Romain Coleman’s Property+Plus service is a dedicated helpline for buy-to-let landlords, commercial property owners, and homeowners looking to rent out their property.
It is tricky to be a landlord nowadays. In recent years, the UK government has introduced a series of measure such as phasing out tax relief on mortgage interest, setting energy efficiency standards to letting fees ban.
Each measure creates confusions among landlords, making the process of managing rental property more time-consuming and potentially risky. The reason is not every landlord has the time to read up every piece of legislation, let alone knowing what action to take.
At the same time, there are plenty of tenancy issues to manage. Being a landlord, you may be getting calls on everything from a broken boiler to tenants causing nuisance to neighbours. Some issues are easy to manage, but issues like tenants causing nuisance to neighbours, rent arrears and online libel require you the landlord to seek sound legal advice before taking action.
If you are wondering if there is a way in which you can get expert legal advice pertaining to property matters promptly and economically, then you may be interested in our Property+Plus service.
Property+Plus is a dedicated subscription-based helpline service providing legal advice to landlords and property owners. If you are a subscriber, you can call to ask anything from tenancy issues, statutory obligations relating to property, and other legal information which you need to manage your property effectively.
The purpose of Property+Plus is to help landlords resolve property issues with minimal cost or fuss.
The service is set up for commercial property owners, buy-to-let landlords, as well as homeowners who look to rent out their property.
The service gives landlords fast access to legal advice on a range of property matters, thereby allowing them to be in control and protect their property interests with valuable insight.
When the situation calls for landlords to take legal action, the service will make the appropriate recommendations.
Before a landlord can rent out a property, there are a few basic legal requirements which the landlord must comply. Most people are aware of the gas, electrical, energy performance certificates, and tenancy deposit scheme. The main issue is that the law gets updated from time to time, and if you aren’t aware of the latest measure, you may put your investment at risk.
Leasehold enfranchisement, the steps you are taking to extend your lease, or collective enfranchisement, the process you are taking to purchase a share of the freehold, is a subject that all leaseholders and their landlords must proceed with great care. It is always best to receive sound legal advice pertaining to leasehold enfranchisement or collective enfranchisement.
Although an eviction sounds logical when your tenant doesn’t pay rent, in practice, you the landlord must follow the right procedures. Also, it is expected that Section 21 of the Housing Act 1988, a notice that you must give the tenant to start the process to end the assured shorthold tenancy may be abolished sometime in the future. Use our Property+Plus service to discuss your situation with an independent property solicitor first.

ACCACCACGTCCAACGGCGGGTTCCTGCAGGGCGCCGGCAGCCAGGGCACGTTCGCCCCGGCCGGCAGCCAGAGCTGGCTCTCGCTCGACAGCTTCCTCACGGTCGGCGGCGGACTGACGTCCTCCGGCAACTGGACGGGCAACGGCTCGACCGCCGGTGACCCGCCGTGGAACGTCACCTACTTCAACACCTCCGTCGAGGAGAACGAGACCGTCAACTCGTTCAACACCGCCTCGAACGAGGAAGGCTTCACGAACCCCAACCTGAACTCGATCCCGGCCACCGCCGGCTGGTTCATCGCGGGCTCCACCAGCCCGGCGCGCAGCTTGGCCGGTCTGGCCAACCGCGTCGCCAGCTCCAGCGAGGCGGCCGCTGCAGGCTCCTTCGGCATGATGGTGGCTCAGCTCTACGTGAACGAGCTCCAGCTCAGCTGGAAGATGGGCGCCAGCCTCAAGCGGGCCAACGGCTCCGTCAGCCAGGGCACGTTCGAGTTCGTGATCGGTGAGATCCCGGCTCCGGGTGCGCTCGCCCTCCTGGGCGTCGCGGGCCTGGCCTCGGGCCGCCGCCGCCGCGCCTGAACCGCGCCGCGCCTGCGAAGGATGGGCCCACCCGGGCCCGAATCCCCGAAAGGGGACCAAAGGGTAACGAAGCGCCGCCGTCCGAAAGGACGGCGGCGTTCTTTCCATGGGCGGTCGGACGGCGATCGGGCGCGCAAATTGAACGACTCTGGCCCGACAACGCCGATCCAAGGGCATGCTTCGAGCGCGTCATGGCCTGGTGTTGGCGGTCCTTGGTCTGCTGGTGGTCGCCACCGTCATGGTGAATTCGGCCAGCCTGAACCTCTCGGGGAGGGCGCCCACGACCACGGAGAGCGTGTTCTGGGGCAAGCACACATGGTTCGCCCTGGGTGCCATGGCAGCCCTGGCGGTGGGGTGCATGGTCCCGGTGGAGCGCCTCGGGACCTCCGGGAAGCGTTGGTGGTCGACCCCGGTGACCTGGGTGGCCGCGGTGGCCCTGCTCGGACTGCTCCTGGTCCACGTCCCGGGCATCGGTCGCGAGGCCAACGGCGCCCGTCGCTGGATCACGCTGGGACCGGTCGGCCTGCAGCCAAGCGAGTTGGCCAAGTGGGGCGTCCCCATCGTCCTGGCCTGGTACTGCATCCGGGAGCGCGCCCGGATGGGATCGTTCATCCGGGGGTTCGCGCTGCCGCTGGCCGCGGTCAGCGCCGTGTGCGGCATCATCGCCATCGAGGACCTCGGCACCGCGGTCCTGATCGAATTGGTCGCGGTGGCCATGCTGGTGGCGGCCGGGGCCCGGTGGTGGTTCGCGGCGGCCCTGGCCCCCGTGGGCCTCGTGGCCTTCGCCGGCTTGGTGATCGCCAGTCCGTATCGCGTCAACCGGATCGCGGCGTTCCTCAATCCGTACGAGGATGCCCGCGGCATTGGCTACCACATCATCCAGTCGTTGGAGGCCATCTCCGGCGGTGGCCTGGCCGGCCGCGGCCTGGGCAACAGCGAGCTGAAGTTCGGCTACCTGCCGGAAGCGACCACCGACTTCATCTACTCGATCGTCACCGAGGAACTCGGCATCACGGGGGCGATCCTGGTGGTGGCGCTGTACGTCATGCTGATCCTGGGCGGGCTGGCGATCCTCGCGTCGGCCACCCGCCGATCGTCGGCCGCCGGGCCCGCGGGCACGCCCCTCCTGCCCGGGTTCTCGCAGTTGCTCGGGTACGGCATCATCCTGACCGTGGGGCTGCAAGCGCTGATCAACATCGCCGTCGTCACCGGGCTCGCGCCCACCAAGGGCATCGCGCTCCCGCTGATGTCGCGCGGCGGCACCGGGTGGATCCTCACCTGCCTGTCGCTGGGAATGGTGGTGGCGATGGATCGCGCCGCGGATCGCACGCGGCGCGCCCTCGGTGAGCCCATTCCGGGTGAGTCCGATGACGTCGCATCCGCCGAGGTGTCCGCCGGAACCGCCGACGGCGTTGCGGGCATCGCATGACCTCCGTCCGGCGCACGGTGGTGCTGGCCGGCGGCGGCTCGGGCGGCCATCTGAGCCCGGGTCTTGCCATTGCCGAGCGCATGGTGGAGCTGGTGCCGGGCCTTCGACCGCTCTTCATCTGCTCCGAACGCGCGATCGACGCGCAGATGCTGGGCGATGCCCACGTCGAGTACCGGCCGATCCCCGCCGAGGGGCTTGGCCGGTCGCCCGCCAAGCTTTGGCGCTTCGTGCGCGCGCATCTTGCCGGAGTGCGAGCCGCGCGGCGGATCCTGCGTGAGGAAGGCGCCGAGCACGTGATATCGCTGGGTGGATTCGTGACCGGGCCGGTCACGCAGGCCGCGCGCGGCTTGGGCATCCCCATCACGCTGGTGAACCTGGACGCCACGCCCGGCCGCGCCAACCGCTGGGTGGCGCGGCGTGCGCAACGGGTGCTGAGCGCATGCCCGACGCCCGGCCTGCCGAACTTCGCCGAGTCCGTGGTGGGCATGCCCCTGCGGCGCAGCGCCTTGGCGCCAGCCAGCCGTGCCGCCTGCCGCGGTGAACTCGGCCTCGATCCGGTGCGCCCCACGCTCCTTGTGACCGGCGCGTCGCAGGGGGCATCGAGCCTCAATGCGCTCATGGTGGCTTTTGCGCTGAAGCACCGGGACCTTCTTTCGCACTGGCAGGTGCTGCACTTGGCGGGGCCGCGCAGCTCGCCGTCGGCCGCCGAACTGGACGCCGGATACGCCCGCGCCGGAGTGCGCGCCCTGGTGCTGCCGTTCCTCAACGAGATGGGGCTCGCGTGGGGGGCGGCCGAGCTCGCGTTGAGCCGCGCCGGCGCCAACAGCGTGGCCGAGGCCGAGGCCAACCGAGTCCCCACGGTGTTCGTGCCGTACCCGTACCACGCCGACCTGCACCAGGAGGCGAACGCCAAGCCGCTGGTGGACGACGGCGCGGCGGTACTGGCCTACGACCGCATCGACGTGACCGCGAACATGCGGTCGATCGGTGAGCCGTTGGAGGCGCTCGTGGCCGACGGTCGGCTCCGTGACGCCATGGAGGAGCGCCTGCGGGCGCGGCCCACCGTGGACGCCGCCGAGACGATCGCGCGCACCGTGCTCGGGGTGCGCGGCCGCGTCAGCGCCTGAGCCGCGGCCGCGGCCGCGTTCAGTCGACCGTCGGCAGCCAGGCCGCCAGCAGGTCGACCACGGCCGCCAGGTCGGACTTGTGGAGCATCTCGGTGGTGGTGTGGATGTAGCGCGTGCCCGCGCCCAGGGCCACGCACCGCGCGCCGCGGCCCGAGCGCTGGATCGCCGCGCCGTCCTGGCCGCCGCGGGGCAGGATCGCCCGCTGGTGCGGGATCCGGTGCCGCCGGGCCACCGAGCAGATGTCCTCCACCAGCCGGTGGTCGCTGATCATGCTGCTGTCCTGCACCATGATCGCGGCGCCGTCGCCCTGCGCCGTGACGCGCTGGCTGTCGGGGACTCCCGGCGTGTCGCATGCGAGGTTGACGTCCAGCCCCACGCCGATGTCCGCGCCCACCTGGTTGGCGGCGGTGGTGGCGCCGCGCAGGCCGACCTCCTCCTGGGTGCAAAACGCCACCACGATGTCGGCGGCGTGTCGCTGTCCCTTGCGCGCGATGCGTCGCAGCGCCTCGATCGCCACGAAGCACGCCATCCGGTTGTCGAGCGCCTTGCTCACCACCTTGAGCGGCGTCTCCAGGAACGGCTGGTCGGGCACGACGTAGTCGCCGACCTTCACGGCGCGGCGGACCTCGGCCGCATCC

Made to protect land, covenants can be divided into two broad categories: positive and restrictive. For leasehold property, the lease is likely to contain several covenants which the buyer (who is the tenant under the lease) must comply with. This can be a complicated area for buy-to-let leasehold property owners.
Commercial landlords need to collect rents and use them to pay mortgages. One way to protect your investment is to create a detail lease agreement which includes how long the lease is, what flexibility you want before the lease comes to an end, what costs should be included, what types of business are allowed, and what are the responsibilities of you the landlords when it comes to maintaining the premises.
We can help you with issues arising under the Landlord and Tenant Act 1985. In particular, we focus on issues such as the obligations of landlords in terms of disrepair, the recovery of costs, and appropriate insurance cover.
The Right to Manage offers a right for leaseholders to work together and take responsibility to the management of their flats. To ensure that this process is successful, clear objectives must be set and you (the leaseholder) and other leaseholders must understand be clear about the process.
From tenants turning your place into a loud party flat to tenants who cause distress to neighbours, you the landlord must act quickly and appropriately once you have received the complaint from the neighbours or even the council.
At Romain Coleman, we have been helping landlords safeguard their investment has been our priority since 1964 and the Property+Plus service aims to give an extra helping hand to our clients.
The Property+Plus service provides instant advice or a reliable recommendation on which legal course of action should be taken in response to the issue raised. With our Property+Plus service, you can subscribe on a monthly, quarterly, or annual basis. This gives you flexibility as you can adjust your subscription depending on when you need the service.
If you’d like to know more about how our Property+Plus service can benefit you, and how you can subscribe to this service, visit the Property+Plus page or call our team today on 0208 520 4555.
This article was first written in 2017 and was updated on 12/03/2020.
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This post is not legal advice and should not replace professional advice tailored to your specific circumstances. It is intended to provide information of general interest about current legal issues.